A power of attorney is an incredibly important and powerful tool. When signed, it allows the person you appoint, “the Agent,” to take legal and financial actions on your behalf when you cannot act. This can include paying bills, selling property, and investing your funds, for example. However, a well-drafted Power of Attorney that goes beyond the basics, and empowers your Agent sufficiently in a crisis, is a vital component of the estate plan.

A well-drafted Power of Attorney can and should allow for “gifting.” This use of the term gifting is a bit misplaced here. What we truly use the gifting power for is “transferring” assets to protect them from the costs of nursing home care.

A good Power of Attorney will not only have the gifting power but will also include modifications that will include creating and modifying trusts, changing beneficiaries on certain accounts, filing Medicaid applications, and other important powers. If a loved one ends up in a nursing home, and the family wants to protect assets, the above powers are critical to give the elder law attorney an opportunity to do crisis planning. A bare-bones Power of Attorney is simply insufficient to provide protection under many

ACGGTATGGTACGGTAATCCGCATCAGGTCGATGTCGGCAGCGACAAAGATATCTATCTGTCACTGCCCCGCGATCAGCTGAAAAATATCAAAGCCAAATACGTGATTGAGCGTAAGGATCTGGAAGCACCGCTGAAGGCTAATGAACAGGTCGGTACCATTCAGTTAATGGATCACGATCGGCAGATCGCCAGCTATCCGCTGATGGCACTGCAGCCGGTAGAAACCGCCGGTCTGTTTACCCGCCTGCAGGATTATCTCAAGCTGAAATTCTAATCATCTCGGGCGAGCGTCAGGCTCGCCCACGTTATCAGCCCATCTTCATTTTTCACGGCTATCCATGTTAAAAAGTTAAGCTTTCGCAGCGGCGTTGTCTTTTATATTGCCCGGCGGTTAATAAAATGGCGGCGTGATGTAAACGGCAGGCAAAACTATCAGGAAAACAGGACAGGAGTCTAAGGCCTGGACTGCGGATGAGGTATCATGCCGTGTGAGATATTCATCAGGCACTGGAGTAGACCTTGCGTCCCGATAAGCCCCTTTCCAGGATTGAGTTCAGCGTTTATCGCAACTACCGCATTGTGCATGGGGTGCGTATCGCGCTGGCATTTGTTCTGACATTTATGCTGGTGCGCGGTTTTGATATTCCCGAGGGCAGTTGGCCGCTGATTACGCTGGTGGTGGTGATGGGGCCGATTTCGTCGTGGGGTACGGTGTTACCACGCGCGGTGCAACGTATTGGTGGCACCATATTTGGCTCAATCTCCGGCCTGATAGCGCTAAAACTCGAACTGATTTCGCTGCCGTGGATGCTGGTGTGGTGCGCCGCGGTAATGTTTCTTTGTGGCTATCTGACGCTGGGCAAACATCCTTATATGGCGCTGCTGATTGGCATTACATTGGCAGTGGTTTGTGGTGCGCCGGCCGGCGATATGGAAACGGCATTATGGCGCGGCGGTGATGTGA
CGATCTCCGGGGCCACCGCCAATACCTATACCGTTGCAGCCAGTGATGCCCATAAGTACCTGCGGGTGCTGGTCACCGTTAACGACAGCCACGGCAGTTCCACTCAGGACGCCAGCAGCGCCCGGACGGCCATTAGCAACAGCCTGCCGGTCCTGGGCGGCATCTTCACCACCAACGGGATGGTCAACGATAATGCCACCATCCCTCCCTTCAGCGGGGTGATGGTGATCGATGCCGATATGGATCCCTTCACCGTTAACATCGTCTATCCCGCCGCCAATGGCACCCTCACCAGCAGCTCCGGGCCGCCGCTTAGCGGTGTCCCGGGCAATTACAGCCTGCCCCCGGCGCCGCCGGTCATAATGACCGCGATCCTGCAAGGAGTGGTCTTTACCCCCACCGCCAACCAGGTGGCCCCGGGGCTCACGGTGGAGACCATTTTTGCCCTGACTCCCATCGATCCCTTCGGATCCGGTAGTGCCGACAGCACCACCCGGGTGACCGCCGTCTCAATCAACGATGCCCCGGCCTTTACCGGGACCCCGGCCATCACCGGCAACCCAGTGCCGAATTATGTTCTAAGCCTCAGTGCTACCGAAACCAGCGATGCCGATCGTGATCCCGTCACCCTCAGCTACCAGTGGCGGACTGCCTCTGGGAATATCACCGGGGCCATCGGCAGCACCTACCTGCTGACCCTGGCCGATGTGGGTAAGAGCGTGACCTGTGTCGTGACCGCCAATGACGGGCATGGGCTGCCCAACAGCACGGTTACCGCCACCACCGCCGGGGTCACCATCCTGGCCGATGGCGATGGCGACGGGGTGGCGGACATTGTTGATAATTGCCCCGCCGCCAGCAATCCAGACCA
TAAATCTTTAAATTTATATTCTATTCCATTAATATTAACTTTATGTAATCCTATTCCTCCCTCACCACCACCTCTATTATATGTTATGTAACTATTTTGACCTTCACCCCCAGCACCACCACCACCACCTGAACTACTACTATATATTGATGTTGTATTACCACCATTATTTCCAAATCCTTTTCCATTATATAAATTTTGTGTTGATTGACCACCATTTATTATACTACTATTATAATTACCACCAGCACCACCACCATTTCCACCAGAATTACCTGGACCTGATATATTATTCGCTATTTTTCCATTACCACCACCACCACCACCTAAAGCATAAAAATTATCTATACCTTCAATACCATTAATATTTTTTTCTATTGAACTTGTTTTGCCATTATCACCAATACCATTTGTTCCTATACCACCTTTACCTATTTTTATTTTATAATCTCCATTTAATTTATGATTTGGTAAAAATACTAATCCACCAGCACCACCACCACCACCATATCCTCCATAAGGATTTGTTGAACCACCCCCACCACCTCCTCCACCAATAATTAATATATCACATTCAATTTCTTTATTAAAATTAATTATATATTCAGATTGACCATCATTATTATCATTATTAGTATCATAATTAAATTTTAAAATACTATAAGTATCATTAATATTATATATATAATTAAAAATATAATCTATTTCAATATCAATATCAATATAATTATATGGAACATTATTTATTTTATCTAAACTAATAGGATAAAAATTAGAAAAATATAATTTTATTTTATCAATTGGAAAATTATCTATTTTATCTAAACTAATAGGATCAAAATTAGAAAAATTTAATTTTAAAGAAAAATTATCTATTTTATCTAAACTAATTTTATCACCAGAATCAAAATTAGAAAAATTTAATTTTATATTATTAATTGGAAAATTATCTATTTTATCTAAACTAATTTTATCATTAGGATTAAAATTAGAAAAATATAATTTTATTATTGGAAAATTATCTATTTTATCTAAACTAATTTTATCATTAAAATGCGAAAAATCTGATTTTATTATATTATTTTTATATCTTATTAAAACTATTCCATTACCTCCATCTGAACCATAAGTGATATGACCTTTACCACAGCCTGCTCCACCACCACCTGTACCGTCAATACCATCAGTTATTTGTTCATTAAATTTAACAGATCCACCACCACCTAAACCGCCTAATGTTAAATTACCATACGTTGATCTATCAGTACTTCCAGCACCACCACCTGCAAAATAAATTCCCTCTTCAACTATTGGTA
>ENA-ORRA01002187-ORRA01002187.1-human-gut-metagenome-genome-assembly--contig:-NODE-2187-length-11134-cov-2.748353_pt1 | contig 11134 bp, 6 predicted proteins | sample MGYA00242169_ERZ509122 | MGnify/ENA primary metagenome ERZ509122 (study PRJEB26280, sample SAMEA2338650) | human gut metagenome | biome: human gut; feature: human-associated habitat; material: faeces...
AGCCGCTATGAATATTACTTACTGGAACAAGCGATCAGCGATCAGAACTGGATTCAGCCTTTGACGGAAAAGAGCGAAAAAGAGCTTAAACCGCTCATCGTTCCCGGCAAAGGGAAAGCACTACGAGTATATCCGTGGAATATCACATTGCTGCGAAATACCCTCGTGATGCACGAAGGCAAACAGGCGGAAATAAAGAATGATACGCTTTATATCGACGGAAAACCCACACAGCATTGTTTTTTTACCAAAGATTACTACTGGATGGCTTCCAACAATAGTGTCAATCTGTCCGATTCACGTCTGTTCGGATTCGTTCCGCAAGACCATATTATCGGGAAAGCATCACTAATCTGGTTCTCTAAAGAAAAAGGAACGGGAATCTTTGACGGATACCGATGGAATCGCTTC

The only alternative under the law to a Power of Attorney is to obtain a guardianship over the incapacitated person. Not only is a guardianship time-consuming and litigious in nature, but it likely will cost 10 to 15 times that of a good Power of Attorney would cost. Guardianship also does not allow the principal to choose the person or persons who will act on his/her behalf, that choice is left to a judge. Finally, it requires strict annual reporting to the court which is time-consuming and potentially

The Power of Attorney is one of three core documents (the others being a Will and Health Care Proxy) all adults should have in place. Completing a Power of Attorney provides peace of mind that your personal and financial matters will be properly tended to if you become incapacitated. It also substantially eases the emotional and financial burden on your family members by clearly stating who is in charge and allowing those people to resolve matters efficiently on your behalf should that situation arise. Of the three core documents, the Power of Attorney is arguably the most important.

As a general rule, if you have not completed or updated your estate documents in over five years, you should consult with an estate planning attorney to review, update and/or complete them as soon as possible.

Robert K. Hilton is an attorney with the law firm of Hilton Estate & Elder Law, LLC, with offices in Utica, Boonville, Rome, Syracuse, Lowville, and Gouverneur, NY. He has over thirty years of legal experience and currently concentrates in estate planning matters, including Wills, Powers of Attorney, Health Care Proxies, Revocable and Irrevocable Trusts, Asset Protection, Nursing Home/Medicaid planning and related litigation issues. He can be reached at (315) 624-9600 for free initial, confidential consultation. Visit us on the web at: https://www.hiltonlawny.com/